Indiana Jones and the Temple of Doom

Tuesday, May 06, 2008

You’ve got to wonder whether Temple of Doom is a reference to Kate Capshaw’s twat, as her character in this film is abominable – she plays a screaming, squealing, pouting tart, a woman who would have most men running for the hills and devoting themselves to a lifetime of bumming and cocksucking. But Indiana Jones isn’t a mere mortal. He puts up with this silly bint and then later embraces her. I just hope the sex was worth it.

Of course, according to Willie Scott (the character Capshaw plays), she’s most certainly worth it. In one scene, where Indy and Willie are deciding who’s going to swallow their pride and make the first move for a night of shagging, she says to herself that she could have been his greatest adventure. Yeah, the Ark of the Covenant and the Holy Grail kind of pale in comparison to knobbing some bimbo.

But as annoying as she is in this film, maybe Kate Capshaw’s character serves some purpose. Without her the film would be pretty grim, as Temple of Doom is unrelentingly dark.

The image I always think of when I think of Temple of Doom is of the man having his heart ripped out. Okay, this is a kid’s film and a man is having his heart ripped out and he’s being sacrificed and then we see the main bad guy laughing as the man’s heart beats in his hand and catches fire. This is the stuff of nightmares.

I’m actually quite amazed that I wasn’t scared for life by that scene as a child, but maybe my tolerance of it can be explained by the fact that I only ever got to see the censored version. Here in Britain, rather than get a 15 certificate, the scene was cut so that we didn’t get to see the image of Mola Ram digging his hand into the guy’s chest so that he can extract his heart. We also didn’t get the prolonged image of the screaming man catching fire. We got a sanitised version, one that was still pretty hardcore for a young child.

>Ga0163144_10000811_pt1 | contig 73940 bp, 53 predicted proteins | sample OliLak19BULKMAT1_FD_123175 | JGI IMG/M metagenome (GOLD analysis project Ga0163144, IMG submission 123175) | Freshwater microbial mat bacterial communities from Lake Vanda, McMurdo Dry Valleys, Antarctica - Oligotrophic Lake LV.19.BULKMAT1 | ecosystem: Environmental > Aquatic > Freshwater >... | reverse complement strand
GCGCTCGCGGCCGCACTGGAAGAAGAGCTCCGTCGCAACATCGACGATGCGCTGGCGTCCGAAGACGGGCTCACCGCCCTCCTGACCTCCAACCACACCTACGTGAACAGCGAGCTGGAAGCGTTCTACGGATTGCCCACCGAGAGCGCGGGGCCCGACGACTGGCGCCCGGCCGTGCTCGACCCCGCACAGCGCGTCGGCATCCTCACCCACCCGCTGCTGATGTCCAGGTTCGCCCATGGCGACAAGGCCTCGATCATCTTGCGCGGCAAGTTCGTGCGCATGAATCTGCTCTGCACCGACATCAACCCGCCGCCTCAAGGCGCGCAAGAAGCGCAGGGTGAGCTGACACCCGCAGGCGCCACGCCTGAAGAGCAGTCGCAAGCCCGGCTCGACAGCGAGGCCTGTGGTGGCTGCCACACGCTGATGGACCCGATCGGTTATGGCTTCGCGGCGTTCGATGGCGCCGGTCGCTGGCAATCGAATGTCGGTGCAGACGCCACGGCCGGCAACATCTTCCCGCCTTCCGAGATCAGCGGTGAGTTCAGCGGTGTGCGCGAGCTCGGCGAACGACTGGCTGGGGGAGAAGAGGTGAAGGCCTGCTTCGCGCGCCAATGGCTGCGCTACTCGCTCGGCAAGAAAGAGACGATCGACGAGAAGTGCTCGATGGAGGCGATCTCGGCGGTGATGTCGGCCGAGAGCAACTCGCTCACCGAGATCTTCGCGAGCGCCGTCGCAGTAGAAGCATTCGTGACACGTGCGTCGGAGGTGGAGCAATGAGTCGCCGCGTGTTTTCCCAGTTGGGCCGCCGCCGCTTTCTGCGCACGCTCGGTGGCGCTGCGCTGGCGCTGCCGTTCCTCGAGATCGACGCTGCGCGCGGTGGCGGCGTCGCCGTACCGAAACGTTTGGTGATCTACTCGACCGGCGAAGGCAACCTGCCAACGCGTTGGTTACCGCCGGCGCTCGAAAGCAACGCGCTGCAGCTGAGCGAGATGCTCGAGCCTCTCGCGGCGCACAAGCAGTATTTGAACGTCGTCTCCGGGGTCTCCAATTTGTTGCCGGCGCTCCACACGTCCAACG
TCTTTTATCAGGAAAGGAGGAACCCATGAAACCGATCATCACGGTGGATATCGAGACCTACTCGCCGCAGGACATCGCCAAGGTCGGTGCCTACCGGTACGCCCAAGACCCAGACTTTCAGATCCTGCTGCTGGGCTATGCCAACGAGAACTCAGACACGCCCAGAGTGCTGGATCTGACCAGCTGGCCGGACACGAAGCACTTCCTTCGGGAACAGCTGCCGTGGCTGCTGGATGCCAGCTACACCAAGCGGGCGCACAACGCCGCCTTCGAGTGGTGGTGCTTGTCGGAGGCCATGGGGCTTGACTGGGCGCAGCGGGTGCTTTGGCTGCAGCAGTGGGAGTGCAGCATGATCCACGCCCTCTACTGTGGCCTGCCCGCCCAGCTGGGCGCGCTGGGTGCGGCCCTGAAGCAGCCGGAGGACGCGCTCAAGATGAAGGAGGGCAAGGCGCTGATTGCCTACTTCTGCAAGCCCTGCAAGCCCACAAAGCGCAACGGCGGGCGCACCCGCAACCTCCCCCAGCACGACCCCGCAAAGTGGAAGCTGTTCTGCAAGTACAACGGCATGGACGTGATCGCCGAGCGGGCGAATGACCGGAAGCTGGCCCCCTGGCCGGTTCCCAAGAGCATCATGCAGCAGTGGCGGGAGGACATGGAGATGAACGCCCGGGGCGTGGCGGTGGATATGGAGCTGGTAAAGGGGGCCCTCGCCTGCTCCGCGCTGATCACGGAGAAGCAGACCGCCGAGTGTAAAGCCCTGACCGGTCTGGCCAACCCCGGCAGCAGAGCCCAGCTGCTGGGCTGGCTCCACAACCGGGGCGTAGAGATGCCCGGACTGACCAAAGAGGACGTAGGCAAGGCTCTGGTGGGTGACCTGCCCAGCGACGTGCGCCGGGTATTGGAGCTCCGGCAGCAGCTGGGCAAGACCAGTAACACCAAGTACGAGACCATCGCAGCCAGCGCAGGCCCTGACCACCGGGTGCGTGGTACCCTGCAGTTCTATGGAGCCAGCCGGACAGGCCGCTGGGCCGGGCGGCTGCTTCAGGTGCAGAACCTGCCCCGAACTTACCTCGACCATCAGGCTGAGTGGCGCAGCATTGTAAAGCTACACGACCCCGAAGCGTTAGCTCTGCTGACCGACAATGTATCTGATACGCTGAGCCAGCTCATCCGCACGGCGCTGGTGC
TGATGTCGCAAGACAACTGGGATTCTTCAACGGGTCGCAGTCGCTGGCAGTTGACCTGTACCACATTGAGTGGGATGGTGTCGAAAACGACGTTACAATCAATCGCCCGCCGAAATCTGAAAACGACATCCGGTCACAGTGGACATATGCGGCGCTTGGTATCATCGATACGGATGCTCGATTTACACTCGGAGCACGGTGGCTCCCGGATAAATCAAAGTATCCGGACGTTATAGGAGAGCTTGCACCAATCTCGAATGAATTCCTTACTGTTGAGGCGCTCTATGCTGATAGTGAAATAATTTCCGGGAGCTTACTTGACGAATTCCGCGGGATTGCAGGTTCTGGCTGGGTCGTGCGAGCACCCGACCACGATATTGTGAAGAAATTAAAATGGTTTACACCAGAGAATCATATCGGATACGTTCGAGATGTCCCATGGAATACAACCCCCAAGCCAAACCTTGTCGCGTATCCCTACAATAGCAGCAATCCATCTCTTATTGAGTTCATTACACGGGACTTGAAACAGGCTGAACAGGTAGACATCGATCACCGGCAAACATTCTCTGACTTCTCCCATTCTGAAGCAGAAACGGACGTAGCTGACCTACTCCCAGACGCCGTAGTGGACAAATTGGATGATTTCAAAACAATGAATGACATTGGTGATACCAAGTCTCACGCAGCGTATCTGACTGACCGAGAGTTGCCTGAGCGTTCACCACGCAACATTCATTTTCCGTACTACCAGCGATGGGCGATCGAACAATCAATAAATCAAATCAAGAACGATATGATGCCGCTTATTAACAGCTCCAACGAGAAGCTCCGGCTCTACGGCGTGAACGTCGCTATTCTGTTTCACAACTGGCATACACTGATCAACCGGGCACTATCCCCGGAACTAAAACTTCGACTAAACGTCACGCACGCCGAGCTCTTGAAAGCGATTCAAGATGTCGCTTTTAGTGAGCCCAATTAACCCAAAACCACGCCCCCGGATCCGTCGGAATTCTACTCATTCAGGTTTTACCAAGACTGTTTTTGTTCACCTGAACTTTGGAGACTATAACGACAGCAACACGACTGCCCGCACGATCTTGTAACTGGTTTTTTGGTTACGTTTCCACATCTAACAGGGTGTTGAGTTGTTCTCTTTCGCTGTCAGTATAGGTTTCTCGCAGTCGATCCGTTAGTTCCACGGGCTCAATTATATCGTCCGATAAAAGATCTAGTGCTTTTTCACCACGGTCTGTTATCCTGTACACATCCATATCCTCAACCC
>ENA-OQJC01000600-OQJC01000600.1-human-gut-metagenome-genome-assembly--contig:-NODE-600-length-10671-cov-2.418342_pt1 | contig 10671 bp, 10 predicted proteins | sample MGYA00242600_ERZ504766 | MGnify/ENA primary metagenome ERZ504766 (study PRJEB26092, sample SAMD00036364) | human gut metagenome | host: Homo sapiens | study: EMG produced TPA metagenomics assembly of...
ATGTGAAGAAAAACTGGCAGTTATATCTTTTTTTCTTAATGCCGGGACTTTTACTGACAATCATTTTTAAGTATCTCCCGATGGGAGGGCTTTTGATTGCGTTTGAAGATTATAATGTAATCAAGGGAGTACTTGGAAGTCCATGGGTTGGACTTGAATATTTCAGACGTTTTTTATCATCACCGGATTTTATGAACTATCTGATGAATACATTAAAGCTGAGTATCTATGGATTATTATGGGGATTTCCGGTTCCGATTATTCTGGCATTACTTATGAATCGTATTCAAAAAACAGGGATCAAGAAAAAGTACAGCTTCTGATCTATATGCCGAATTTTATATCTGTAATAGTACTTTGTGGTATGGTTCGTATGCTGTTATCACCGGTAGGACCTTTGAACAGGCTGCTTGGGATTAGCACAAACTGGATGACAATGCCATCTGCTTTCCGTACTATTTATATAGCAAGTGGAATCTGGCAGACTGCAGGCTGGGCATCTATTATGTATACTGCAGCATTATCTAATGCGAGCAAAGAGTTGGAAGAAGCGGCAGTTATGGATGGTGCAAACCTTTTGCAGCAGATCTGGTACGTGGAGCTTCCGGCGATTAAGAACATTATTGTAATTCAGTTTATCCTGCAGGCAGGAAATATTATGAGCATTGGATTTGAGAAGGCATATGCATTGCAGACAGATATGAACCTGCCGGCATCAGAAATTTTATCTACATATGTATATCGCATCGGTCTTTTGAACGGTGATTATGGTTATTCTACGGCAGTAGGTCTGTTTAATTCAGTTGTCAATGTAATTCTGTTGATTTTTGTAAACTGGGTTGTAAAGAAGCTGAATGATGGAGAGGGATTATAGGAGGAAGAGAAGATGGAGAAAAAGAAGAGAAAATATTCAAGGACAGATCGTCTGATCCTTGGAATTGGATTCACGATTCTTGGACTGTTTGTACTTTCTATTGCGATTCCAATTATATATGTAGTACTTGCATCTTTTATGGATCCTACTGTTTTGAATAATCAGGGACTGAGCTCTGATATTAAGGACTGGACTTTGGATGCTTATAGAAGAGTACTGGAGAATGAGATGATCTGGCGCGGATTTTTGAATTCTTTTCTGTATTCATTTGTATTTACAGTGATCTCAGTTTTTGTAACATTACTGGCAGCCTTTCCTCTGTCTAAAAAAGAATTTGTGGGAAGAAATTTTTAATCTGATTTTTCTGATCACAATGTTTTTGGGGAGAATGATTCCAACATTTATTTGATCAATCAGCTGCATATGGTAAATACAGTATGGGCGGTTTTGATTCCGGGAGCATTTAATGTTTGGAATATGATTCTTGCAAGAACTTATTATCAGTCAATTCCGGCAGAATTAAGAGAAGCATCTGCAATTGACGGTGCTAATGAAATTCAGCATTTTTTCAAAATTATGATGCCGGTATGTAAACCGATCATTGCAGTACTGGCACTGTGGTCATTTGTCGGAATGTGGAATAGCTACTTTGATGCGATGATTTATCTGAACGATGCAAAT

Other crazy shit in this film includes children being whipped by burly psychos, blood being poured down the neck of Indiana Jones via a scary looking skull with a nasty tongue lolling out of it and crocodiles tearing people to shreds. No wonder it prompted the MPAA to create the PG-13 rating.

But there are also lots of little details in the film. For instance, there’s the statue that holds the stones that has people’s severed arms hanging from it. Then earlier on there’s another statue that is covered in fingers and blood. I’d kind of missed this stuff as a child – maybe I didn’t notice – but now I’m amazed that Speilberg and co got away with it.

But that really isn’t a criticism of the film. Its darkness is what saves it. Otherwise it’s just kind of silly. And yes, it’s meant to be lightweight genre film, but it doesn’t have the excitement of Raiders of the Lost Ark or the heart of Last Crusade. So therefore the horror elements are what keep me going back to the film.